After arguing with United for about a year, and without getting a positive response for compensation, Caroll decided to write a series of songs (3) about the incident and upload them in Youtube. The title of the first video was “United Breaks Guitars” and after the first 12 days, the video managed to get over 2.3million views. In total, all of his three videos surpassed the immense number of 10million viewers. Additional exposure to this negative story for United, generated when LA Times, Daily Travel and other newspapers/magazines picked up the story and spread the word even more (Greenstein, 2009).
Still, only after the massive publicity of the video, United airlines suddenly realized that they have to respond somehow and protect their brand.
Unfortunately, United continued missteping on its effort to stand back on its feet. When online users started to negatively comment on the company’s Twitter page, the person in charge for their Twitter account replied that the company is planning to use this “excellent” video for training purposes; and that they are now “touched” and already contacted Caroll, in order to make it up to him (Greenstein, 2009).
Of course these events had devastating results for the company and as a BBC report stated, three weeks after the video upload in Youtube, United Airlines stock dropped by 10% wiping $180millions off the brand’s value (Wilson, 2011)!
Just for the record, Caroll denied the compensation United offered him and instead suggested them to donate the amount to a charity organization of their choice.
So, what can be learned from this case, and how should brand managers deal with a similar social media crisis?
1) Create a crisis plan before you need it.
Brand managers should not wait until they are in the middle of a crisis in order to work out the best possible solution. A well trained designated spokesperson should be responsible for all the responses throughout social media. A crisis management team should be formed beforehand, including people from all relevant departments such as Public Relations, Marketing, Human Resources etc. and come up with a protocol to follow in such occasions. The protocol should be pointing out possible scenarios to follow after identifying the weak points of the firm (Moffat, 2014). Contrary to United’s handling that was probably made in panic and by non-expert communicators.
2) Be transparent and act fast
With social media’s environment that is prone to crisis and things can very easily get out of control, the last thing a brand manager wish, is to be caught lying about a certain incident. If contemporary brands want to be viewed as authentic and honest, they have no further choice than to adopt full disclosure. Therefore, if a problem exists, then they should acknowledge and apologize, assure consumers that corrective action is being taken and definitely not hide, ignore our delete consumers’ messages. United failed to correctly respond to the initial complaints, no apology was given, no transparency existed and probably no corrective actions were taken. Consumers are far more forgiving if brands are transparent and honest because if not, consumers can very easily lose their trust (Fournier & Avery, 2011; Moffat, 2014). As Passikoff, cited by Fournier & Avery, (2011, P. 198) says: “Today, reputation is your brand positioning minus what you’ve been caught doing”.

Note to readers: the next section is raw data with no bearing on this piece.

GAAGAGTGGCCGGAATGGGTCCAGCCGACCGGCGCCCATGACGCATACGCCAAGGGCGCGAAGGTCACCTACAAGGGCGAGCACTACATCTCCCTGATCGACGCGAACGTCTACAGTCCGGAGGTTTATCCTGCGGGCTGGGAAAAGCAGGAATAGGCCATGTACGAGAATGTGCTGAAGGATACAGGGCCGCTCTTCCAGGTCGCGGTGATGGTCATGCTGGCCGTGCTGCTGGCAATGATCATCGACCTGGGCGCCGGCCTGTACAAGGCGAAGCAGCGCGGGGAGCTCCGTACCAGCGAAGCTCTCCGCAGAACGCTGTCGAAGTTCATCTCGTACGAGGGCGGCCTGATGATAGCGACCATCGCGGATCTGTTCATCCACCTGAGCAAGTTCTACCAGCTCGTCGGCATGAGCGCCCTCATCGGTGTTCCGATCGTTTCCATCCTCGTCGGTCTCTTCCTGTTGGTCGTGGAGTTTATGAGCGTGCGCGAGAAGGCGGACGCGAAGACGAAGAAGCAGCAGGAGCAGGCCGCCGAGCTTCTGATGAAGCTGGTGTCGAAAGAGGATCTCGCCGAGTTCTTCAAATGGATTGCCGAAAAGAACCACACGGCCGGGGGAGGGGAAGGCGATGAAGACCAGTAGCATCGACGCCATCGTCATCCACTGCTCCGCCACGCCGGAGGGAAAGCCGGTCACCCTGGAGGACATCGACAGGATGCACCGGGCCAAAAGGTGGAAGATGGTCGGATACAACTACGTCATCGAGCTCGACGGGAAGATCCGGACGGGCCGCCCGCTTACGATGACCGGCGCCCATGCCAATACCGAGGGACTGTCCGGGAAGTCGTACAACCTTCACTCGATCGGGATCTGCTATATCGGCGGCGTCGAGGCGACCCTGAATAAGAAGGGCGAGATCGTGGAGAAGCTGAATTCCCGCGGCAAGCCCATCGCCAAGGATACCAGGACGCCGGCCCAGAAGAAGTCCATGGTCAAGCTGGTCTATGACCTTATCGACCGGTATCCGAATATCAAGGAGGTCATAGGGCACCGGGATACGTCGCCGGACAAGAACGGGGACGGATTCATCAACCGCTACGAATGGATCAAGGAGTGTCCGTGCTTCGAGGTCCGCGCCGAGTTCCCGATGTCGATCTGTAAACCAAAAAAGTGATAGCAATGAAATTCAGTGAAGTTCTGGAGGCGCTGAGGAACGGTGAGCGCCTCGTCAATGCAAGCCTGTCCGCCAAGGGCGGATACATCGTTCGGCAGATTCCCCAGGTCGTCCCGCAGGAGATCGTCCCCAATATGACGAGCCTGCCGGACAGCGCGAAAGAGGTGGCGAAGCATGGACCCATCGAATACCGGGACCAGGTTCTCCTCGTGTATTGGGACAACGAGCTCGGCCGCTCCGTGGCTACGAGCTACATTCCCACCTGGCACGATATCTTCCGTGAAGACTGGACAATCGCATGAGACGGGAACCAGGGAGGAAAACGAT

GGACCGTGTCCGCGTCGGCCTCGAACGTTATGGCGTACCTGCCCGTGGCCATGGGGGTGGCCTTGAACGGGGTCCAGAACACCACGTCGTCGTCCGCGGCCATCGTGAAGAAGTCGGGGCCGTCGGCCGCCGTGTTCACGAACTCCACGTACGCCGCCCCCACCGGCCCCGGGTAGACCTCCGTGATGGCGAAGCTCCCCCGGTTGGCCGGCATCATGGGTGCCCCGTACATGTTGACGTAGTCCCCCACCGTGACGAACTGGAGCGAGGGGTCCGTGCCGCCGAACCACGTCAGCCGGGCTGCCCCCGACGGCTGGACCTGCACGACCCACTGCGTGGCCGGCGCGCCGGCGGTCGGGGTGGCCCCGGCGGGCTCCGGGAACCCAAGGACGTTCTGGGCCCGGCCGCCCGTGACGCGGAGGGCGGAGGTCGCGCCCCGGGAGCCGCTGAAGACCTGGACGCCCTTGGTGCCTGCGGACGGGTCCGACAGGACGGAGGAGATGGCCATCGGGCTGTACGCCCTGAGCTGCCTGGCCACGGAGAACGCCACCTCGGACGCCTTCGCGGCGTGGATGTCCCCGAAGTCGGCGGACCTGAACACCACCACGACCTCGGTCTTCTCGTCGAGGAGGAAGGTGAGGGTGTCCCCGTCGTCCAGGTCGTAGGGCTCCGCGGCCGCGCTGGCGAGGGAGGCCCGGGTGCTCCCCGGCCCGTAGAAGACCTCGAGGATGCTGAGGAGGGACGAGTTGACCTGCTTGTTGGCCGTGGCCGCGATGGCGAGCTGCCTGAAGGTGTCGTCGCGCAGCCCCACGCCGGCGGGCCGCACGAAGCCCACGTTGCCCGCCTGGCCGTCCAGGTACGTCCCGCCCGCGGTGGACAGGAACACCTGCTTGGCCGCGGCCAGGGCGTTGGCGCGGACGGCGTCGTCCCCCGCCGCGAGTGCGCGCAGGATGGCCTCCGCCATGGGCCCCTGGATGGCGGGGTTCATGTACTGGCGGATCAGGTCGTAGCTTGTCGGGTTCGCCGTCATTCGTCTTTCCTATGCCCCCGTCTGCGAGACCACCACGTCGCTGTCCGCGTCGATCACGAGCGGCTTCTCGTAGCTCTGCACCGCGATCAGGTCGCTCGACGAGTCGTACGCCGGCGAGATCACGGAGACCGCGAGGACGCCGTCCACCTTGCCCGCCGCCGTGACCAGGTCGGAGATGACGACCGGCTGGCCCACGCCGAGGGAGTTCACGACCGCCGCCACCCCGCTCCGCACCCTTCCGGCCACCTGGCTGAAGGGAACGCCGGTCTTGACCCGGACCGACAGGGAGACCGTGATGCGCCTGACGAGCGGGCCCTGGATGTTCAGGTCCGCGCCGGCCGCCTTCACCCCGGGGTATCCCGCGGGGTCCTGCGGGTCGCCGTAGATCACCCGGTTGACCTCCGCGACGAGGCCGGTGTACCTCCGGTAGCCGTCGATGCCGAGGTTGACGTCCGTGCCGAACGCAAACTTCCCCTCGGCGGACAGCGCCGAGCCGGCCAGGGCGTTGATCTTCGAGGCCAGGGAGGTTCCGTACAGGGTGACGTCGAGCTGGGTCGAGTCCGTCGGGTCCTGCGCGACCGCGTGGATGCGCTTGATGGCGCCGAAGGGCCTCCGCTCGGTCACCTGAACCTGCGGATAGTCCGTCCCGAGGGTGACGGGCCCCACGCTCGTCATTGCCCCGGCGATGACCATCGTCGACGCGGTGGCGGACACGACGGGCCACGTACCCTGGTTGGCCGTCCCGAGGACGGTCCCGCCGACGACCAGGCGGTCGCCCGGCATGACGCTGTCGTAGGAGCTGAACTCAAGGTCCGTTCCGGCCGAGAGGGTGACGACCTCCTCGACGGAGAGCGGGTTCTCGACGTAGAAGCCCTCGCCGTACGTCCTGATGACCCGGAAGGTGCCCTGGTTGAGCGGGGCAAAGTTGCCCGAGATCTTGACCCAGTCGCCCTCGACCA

3) Use social media to respond
Despite the fact that the escalation of the crisis took place on social media, it can also be the tool for putting the fire down. United’s best action would be to have its CEO give a genuine apology by making a video and posting it in the same channel (Youtube, in this case). It is the only option to reach the people that have already associated your brand with a negative incident and address directly to the unsatisfied customers that were part of the initial complaints (Mofat, 2014 ; Baer, 2015).
4) Show your human side
As stated before, social media were made for humans and not brands. Since “you” are the party crasher, at least show your human side. Crisis might come due to a careless error, but most of the consumers are reasonable enough to realize that mistakes happen. Admitting a corporate fail by being sincere and speaking in a humanistic way, not corporate, can work as a pressure relief valve (Mofat, 2014; Baer, 2015). “Humanizing of brands generates more favorable consumer attitudes and thus improves brand performance”(Gensler et al. 2013). United at least did that right, indeed they spoke in a humanistic but unfortunately it contained the wrong content!
As it has been projected through this post, the new era of social media conceal many challenges for brand managers and it has been obvious that they should be cautious while using them. The structure of social media encourage communication between brands and consumers, for good or for bad, but brand managers have nothing to fear, if they will play the game right.
Study the environment, create a crisis plan, be transparent, be humane and use social media to your advantage.